POSTED: 12:21 p.m. HST, Nov 15, 2013
LAST UPDATED: 1:28 p.m. HST, Nov 15, 2013
A state judge this morning approved backpay totaling more than $14 million for some 10,000 substitute teachers stemming from a class action lawsuit filed more than a decade ago.
"I feel very good about the decision," said former Maui substitute teacher David Garner, who brought the case against the state in 2002. "This has gone on way too long."
The settlement, approved by Circuit Judge Karl Sakamoto, involves claims for daily wages. The state has said payments could go out as early as March.
A separate claim is seeking "tens of millions of dollars" in hourly backpay as well as interest payments on both daily and hourly amounts due, said Seattle attorney Murray Lewis.
"It's very discouraging to me, disheartening, that the state is still fighting us on the interest owed," Garner said. "It's our money."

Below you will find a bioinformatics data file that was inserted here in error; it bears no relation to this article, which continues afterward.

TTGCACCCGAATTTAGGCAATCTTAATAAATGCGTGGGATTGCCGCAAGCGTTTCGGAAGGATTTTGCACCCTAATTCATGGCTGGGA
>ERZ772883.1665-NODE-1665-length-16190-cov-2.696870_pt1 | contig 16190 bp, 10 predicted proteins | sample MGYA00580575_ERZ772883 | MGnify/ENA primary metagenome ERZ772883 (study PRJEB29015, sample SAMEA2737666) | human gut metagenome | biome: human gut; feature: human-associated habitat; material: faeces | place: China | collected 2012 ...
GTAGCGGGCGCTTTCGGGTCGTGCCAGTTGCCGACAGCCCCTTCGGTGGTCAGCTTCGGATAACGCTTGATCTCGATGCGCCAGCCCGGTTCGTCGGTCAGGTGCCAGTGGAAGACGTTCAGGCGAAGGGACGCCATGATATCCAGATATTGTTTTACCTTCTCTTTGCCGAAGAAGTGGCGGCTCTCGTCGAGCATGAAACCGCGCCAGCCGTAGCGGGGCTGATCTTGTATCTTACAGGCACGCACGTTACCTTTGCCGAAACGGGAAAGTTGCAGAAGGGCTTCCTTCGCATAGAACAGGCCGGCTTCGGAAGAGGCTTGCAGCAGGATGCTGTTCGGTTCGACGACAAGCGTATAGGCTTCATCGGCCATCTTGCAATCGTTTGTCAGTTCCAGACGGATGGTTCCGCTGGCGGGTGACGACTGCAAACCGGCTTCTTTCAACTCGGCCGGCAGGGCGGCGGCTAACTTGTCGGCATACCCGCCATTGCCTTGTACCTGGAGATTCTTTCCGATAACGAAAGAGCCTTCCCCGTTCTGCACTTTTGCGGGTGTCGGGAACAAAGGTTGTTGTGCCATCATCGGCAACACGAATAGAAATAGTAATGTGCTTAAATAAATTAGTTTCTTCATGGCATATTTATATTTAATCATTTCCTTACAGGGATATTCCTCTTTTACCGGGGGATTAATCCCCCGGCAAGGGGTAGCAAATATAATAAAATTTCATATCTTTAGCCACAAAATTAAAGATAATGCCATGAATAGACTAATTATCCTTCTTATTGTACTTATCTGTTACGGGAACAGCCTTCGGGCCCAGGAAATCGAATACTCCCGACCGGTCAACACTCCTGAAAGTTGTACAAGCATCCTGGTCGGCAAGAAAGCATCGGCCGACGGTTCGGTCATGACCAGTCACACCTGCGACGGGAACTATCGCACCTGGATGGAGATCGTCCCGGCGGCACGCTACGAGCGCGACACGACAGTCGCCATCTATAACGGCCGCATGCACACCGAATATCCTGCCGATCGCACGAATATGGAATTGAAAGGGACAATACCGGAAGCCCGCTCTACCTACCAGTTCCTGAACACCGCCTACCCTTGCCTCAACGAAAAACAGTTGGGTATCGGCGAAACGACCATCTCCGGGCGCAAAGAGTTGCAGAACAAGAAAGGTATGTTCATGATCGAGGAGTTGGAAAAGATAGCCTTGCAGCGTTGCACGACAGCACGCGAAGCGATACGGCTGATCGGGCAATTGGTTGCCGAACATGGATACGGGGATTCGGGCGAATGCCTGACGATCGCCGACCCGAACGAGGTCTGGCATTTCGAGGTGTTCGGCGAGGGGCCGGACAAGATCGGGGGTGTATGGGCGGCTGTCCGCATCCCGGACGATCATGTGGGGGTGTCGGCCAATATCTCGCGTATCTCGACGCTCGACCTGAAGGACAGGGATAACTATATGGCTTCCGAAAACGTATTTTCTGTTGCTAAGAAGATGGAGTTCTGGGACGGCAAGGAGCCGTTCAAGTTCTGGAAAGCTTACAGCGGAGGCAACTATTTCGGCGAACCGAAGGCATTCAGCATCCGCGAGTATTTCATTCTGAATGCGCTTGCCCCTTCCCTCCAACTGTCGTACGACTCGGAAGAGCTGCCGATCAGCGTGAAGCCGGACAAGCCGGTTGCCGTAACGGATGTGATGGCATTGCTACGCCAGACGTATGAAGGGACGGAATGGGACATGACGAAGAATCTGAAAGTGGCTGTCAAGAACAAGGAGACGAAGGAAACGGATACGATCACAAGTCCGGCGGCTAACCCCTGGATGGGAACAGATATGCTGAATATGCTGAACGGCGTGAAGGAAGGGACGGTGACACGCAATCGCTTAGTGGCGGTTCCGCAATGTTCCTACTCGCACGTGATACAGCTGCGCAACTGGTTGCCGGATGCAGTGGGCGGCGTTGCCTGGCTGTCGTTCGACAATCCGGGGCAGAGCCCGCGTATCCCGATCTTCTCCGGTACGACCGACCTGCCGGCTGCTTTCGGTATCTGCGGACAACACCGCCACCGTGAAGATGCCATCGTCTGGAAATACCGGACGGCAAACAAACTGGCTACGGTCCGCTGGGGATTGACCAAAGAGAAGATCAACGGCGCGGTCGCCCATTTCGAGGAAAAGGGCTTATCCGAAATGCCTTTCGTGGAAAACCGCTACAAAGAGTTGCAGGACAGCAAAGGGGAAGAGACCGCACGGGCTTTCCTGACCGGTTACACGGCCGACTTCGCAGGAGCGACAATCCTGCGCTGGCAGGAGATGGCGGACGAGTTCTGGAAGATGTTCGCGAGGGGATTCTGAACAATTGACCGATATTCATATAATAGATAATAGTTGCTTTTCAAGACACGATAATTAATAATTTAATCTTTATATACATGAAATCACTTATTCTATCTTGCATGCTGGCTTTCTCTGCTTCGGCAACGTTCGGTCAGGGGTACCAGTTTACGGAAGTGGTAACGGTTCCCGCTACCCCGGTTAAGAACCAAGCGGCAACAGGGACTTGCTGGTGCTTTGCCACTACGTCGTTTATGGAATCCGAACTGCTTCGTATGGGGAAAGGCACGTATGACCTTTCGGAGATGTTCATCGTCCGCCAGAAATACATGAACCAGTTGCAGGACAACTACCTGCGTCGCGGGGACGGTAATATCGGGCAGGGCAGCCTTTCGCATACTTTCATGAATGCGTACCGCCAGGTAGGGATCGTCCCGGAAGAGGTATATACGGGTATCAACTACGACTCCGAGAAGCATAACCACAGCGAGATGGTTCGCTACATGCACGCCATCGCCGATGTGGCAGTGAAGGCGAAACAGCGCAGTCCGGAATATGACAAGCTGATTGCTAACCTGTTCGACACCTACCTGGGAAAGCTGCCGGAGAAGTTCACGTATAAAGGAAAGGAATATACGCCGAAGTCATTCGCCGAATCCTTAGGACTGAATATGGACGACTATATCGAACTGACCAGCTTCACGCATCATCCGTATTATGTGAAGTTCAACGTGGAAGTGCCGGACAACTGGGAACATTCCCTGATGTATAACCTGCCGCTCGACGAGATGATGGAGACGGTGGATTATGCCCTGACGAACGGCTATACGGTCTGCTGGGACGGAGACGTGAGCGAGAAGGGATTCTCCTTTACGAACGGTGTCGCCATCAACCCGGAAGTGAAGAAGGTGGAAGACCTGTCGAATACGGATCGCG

Maui attorney Eric Ferrer, added, "It has been an epic battle ... David Garner is relentless and so are we. We won't stop until we have full and final justice in this case."
In his case, Garner argued that the Department of Education violated a 1996 state law pegging pay for substitute teachers to rates for Class II teachers -- full-time instructors who have bachelor's degrees but lack advanced training. Between 1996 and 2005, pay for substitute teachers increased just 11 percent, compared with 40 percent for Class II teachers.
The Intermediate Court of Appeals ruled in 2009 that the state underpaid thousands of Hawaii substitute teachers between 2000 and 2005. The Hawaii Supreme Court in 2010 sent the case back to Circuit Court to determine how much the teachers are owed.